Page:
“Immersed” comes from high Fantasy but low Story. So it’s exactly like you guessed, this would happen if you like taking on the role of another person/character in a fantasy world, but you don’t want a pre-defined narrative that boxes you in. For me, for example, I like wandering and imagining my own mini-adventures in Fallout 4, but I can’t stand the “I must find my son” story arc.

NickYee
Guest
NickYee

schmidtcapela The 6 motivation pairs group together moderately well-correlated variables, but divergences aren’t particularly rare. This is the “level of abstraction” issue I was alluding to. So at a high-level, the 6 motivation clusters appear in the data, but this doesn’t apply to every gamer (as your and other gamers’ profiles illustrate).

Would it have been helpful to get a text alert box on your profile stating this explicitly. Something like: “We’ve detected some interesting divergences in your motivation scores. Instead of focusing on the radar graph, see the details of your 12 motivation scores below for a better representation of your gaming style.” Or would that have made things more confusing?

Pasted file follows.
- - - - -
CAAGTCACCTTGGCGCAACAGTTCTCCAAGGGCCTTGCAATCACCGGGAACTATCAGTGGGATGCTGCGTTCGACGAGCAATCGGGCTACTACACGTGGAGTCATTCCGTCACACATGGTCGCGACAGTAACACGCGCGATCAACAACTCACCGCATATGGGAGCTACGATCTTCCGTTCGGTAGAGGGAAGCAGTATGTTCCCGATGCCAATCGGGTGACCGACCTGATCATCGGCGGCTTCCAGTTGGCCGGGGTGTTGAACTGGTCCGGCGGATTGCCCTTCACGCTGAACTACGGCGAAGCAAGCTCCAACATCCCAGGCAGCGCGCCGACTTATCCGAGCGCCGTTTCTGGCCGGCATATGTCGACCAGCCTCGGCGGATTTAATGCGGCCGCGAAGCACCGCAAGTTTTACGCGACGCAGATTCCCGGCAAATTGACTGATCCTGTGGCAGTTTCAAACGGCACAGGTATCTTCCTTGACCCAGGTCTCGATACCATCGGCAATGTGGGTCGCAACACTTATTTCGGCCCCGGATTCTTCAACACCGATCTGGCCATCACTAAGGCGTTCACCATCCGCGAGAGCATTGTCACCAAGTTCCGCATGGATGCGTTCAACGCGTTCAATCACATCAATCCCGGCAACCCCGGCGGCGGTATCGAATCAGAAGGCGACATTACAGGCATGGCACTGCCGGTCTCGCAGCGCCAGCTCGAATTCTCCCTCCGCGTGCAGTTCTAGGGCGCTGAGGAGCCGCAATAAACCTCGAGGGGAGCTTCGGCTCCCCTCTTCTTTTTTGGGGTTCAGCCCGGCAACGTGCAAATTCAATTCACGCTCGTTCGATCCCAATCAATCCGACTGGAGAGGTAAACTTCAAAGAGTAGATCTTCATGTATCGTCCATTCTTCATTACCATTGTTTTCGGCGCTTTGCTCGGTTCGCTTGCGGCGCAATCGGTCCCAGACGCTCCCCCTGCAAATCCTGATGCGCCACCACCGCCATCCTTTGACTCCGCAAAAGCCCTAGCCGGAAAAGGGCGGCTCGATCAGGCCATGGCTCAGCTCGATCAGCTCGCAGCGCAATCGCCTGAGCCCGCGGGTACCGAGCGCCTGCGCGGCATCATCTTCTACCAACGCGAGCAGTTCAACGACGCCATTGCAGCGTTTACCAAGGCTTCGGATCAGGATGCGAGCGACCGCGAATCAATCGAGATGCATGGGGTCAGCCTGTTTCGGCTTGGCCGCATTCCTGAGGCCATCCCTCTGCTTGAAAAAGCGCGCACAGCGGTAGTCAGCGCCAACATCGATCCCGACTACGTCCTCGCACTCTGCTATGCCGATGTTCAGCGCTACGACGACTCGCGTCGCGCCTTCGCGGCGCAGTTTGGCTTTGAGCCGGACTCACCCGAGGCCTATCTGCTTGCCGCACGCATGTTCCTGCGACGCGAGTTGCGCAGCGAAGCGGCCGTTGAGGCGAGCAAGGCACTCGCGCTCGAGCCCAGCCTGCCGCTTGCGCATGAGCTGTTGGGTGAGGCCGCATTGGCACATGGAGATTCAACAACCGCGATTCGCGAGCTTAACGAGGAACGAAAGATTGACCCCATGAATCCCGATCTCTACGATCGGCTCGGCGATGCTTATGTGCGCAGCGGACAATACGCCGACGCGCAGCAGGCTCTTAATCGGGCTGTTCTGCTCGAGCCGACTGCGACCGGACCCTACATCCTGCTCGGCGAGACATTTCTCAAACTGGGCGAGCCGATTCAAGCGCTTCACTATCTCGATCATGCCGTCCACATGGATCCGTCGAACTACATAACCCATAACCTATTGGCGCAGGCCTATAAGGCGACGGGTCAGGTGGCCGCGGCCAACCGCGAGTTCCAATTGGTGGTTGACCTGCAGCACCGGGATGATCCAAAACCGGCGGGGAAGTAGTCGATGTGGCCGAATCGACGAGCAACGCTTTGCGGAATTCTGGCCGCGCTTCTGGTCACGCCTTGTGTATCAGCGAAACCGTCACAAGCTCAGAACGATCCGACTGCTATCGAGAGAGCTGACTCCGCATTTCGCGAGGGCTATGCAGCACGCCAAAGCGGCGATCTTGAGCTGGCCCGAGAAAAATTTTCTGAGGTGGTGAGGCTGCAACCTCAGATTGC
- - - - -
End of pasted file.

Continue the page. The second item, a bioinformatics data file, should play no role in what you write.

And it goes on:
TimothyTierless
Guest
TimothyTierless

NickYee Thinking about it I bet its because I hate being told what my story is but I love coming up with my own character and story. I’m guessing that my answers about pre-defined characters and story may have skewed things.

NickYee
Guest
NickYee

Vexia You pretty much nailed the underlying logic and decision tree for the descriptive words. We wanted those textual markers to highlight the most salient motivations, but also surface any underlying divergences (community vs. competition, etc.), and to have 6 max per gamer.